Fed Reserve: Chip and Signature Not Enough

In a speech delivered by Federal Reserve Governor Jerome Powell last week in Missouri, the former Assistant Treasury Secretary voiced concern over the ongoing overhaul of credit and debit card technology in the United States.

According to a report from American Banker, Powell said that he believes that chip and signature is a half-measure, falling short of the chip and PIN technology deployed throughout the rest of the world.

"The deployment of EMV chip cards in the United States represents an important step forward. But we should not stop there," he said in his address. "New approaches to authentication increasingly offer greater assurance and protection. Given the current technologies that we have at our disposal, we should assess the continued use of signatures as a means of authenticating card transactions."

Debra Berlyn, the President of Consumer Policy Solutions and leader of the consumer education campaign ProtectMyData, said that the governor has an important point about layering security tools and procedures. If the banks and credit card companies insist on signature verification—a measure that still allows widespread fraud in the case of lost and stolen cards —it should not affect the adoption of PINs, she said.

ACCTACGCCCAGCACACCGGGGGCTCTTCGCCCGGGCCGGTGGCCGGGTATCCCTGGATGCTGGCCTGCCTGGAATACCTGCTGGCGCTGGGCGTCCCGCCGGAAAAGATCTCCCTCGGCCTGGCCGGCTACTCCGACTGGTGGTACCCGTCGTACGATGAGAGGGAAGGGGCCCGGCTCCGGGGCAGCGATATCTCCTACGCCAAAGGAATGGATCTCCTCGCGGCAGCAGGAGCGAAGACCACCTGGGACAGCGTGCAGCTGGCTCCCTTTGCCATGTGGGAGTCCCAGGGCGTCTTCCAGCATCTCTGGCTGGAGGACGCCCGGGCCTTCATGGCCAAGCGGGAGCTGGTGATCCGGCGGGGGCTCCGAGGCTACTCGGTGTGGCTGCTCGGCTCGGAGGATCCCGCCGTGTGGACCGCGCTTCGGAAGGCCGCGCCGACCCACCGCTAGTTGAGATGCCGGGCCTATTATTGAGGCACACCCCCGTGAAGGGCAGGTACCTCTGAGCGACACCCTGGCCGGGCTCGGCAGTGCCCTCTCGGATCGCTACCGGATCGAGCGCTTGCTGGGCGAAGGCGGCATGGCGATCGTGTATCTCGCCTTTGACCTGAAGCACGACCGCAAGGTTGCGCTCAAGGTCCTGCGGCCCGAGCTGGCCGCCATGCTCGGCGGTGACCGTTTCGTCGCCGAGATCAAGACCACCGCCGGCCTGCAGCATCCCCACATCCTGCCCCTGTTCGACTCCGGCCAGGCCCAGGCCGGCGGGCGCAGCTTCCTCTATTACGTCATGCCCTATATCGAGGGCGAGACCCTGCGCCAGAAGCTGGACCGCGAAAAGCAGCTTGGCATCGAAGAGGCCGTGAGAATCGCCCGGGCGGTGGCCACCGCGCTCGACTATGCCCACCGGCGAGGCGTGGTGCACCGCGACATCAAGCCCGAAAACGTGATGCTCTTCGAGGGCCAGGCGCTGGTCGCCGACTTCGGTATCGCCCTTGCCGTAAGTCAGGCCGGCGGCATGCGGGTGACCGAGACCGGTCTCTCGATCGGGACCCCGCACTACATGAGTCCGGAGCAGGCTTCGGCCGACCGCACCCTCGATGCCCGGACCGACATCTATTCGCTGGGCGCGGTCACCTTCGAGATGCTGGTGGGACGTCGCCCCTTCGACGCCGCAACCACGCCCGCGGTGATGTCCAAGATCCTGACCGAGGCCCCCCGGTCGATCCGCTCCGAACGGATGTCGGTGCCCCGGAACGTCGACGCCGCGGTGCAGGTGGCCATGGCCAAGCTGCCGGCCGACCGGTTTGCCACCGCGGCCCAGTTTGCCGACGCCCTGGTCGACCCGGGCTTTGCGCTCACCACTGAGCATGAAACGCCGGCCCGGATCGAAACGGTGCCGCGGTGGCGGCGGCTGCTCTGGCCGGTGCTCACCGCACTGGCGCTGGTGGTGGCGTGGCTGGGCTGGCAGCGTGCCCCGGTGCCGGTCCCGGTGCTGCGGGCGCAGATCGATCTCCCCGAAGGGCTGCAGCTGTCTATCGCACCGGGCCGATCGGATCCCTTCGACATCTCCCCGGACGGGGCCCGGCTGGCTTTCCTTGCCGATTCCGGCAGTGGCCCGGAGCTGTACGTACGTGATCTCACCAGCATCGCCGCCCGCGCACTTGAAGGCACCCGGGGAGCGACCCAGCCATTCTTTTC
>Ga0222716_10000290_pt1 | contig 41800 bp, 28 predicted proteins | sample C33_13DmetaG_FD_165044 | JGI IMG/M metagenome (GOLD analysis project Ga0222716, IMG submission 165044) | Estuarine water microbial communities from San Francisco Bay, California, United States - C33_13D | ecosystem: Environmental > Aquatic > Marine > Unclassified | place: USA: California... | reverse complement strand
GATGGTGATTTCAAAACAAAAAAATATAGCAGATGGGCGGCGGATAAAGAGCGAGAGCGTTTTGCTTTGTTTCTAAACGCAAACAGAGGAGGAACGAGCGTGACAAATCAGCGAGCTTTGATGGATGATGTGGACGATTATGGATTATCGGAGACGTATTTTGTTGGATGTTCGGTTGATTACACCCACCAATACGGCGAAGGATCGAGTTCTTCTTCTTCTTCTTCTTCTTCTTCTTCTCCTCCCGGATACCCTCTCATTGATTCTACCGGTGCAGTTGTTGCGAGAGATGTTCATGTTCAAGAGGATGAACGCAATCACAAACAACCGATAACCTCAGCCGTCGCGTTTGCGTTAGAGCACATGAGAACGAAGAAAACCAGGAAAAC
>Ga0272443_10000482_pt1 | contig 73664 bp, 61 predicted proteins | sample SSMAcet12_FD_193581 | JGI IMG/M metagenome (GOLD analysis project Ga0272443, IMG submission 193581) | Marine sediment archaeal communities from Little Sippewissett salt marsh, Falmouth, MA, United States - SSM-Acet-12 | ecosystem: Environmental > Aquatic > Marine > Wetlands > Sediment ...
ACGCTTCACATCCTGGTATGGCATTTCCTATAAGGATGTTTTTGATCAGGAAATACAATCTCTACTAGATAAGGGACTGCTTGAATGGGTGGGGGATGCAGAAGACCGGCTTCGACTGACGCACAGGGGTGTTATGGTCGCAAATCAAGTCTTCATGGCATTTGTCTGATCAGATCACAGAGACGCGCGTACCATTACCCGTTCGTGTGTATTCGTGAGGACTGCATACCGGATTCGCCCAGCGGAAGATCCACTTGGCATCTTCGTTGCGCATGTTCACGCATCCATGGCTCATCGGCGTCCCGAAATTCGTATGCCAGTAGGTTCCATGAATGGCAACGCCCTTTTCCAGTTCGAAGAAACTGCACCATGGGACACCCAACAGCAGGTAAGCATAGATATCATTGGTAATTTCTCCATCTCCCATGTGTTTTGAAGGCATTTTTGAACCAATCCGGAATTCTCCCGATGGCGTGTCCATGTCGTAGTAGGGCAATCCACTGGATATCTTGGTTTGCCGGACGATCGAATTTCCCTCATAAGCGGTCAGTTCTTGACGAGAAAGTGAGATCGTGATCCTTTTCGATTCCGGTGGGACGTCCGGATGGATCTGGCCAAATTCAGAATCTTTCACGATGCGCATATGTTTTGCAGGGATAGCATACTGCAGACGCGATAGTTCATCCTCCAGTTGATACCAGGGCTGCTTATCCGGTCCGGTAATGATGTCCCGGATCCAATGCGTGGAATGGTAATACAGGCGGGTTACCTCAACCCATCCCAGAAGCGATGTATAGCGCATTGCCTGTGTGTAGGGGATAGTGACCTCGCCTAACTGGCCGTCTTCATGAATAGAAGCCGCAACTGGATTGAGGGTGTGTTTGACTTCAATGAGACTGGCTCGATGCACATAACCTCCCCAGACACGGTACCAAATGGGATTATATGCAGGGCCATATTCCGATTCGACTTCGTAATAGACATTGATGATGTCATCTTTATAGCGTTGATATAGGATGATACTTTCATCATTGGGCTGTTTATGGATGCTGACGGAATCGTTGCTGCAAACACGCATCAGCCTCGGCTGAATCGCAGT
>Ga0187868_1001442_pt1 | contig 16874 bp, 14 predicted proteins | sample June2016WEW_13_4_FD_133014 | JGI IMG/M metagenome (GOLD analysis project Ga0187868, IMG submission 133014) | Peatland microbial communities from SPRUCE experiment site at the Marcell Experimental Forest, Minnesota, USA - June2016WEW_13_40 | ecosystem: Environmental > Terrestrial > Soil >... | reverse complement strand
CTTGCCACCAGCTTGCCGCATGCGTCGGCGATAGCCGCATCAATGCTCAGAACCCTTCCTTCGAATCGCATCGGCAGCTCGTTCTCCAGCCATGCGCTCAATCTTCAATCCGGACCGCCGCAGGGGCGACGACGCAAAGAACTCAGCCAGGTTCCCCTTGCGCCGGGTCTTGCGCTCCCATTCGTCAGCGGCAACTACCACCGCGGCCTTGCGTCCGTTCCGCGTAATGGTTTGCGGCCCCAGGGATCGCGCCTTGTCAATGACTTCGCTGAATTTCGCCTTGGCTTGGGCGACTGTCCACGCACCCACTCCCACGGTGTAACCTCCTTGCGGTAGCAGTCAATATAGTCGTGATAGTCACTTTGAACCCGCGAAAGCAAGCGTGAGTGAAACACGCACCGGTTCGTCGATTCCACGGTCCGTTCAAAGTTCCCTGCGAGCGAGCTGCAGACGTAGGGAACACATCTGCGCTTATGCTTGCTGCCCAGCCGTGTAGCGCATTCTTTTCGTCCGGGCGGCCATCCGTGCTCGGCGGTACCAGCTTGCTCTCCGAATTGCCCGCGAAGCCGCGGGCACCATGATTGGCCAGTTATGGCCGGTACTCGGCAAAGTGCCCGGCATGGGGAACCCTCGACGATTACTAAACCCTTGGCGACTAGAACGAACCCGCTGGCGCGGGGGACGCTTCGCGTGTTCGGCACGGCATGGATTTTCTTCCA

“That is the reason we have long advocated for the financial industry to pair chip-equipped cards with unique PINs to provide American consumers two distinct security measures,” she said in an emailed statement. “The notion perpetuated by the financial industry that consumers do not want or cannot handle remembering a PIN is a baseless diversion advanced solely so that the industry does not have to invest in the infrastructure that supports chip and PIN technology."

While it is certainly not a cure-all, chip and PIN is widely seen as the best available technology for consumers today.

“Put simply, if available and proven, it should be the standard here just as it is elsewhere,” Beryn said. “If the industry is already investing billions to upgrade cards and their hardware, they should be upgrading it to accept chip and PIN.”

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